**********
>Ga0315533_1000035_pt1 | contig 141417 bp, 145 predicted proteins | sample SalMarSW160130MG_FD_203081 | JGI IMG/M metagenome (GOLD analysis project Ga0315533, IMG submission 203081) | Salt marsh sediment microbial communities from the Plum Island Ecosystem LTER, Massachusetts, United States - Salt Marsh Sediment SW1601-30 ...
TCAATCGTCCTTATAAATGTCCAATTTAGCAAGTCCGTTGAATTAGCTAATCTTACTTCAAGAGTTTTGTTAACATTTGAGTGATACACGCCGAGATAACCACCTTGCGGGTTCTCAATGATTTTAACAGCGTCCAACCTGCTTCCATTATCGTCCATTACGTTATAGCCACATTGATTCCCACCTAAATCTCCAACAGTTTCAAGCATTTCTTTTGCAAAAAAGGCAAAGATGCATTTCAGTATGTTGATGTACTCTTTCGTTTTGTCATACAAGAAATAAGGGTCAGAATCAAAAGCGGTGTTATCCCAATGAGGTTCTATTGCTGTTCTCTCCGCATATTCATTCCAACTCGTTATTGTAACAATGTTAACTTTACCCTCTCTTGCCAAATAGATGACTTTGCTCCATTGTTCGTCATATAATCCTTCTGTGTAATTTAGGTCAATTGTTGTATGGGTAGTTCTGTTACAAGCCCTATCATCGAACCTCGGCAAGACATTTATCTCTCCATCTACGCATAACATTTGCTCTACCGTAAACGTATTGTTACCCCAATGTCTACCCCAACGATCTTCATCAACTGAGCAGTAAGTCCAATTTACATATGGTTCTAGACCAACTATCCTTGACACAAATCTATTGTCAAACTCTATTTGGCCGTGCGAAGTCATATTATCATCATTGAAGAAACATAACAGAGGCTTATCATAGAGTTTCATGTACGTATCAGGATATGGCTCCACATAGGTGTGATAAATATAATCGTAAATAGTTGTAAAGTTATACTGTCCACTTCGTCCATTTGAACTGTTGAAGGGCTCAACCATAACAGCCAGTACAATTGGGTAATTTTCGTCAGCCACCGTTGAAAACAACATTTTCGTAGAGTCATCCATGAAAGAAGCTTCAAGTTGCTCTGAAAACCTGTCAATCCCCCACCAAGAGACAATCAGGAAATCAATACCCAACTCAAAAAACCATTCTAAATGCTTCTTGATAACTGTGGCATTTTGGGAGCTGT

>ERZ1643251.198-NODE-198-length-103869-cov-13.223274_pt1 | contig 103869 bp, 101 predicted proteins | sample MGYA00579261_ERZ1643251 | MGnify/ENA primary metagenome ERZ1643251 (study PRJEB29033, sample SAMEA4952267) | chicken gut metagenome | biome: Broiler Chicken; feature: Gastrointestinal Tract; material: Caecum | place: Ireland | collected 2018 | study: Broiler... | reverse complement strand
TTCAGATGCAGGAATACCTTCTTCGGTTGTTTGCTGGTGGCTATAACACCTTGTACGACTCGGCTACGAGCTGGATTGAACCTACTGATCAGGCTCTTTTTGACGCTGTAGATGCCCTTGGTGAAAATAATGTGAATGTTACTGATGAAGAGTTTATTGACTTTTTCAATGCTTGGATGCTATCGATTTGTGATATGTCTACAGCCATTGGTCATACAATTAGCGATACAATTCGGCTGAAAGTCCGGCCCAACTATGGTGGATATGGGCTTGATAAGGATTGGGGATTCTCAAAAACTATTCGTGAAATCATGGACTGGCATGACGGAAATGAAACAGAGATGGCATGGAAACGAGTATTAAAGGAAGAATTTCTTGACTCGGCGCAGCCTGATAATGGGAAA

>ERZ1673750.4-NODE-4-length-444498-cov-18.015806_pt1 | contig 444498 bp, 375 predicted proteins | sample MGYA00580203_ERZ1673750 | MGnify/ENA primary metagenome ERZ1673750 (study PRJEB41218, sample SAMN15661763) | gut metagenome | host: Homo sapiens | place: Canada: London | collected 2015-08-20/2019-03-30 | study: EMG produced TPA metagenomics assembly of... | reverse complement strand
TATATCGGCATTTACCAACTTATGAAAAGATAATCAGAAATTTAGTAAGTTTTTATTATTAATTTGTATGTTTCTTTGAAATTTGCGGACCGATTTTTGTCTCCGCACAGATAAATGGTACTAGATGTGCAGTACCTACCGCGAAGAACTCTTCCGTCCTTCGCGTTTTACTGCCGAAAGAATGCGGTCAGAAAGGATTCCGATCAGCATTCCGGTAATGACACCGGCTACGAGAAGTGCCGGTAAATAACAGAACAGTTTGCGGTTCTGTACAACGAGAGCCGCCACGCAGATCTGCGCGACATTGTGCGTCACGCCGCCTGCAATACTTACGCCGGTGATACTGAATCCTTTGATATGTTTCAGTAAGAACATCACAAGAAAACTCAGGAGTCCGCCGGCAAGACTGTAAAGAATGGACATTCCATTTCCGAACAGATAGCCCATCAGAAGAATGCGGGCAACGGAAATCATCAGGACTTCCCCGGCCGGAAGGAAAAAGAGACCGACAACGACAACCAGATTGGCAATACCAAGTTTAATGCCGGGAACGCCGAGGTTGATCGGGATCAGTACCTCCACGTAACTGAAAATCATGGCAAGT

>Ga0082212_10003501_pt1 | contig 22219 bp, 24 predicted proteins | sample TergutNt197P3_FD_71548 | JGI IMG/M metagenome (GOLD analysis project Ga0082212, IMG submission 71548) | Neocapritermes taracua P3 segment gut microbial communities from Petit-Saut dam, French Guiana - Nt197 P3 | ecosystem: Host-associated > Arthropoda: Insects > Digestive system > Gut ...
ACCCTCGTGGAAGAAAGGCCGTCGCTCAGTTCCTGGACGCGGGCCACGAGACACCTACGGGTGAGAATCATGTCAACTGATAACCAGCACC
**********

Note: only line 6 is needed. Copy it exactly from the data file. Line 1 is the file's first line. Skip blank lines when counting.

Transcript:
TATATCGGCATTTACCAACTTATGAAAAGATAATCAGAAATTTAGTAAGTTTTTATTATTAATTTGTATGTTTCTTTGAAATTTGCGGACCGATTTTTGTCTCCGCACAGATAAATGGTACTAGATGTGCAGTACCTACCGCGAAGAACTCTTCCGTCCTTCGCGTTTTACTGCCGAAAGAATGCGGTCAGAAAGGATTCCGATCAGCATTCCGGTAATGACACCGGCTACGAGAAGTGCCGGTAAATAACAGAACAGTTTGCGGTTCTGTACAACGAGAGCCGCCACGCAGATCTGCGCGACATTGTGCGTCACGCCGCCTGCAATACTTACGCCGGTGATACTGAATCCTTTGATATGTTTCAGTAAGAACATCACAAGAAAACTCAGGAGTCCGCCGGCAAGACTGTAAAGAATGGACATTCCATTTCCGAACAGATAGCCCATCAGAAGAATGCGGGCAACGGAAATCATCAGGACTTCCCCGGCCGGAAGGAAAAAGAGACCGACAACGACAACCAGATTGGCAATACCAAGTTTAATGCCGGGAACGCCGAGGTTGATCGGGATCAGTACCTCCACGTAACTGAAAATCATGGCAAGT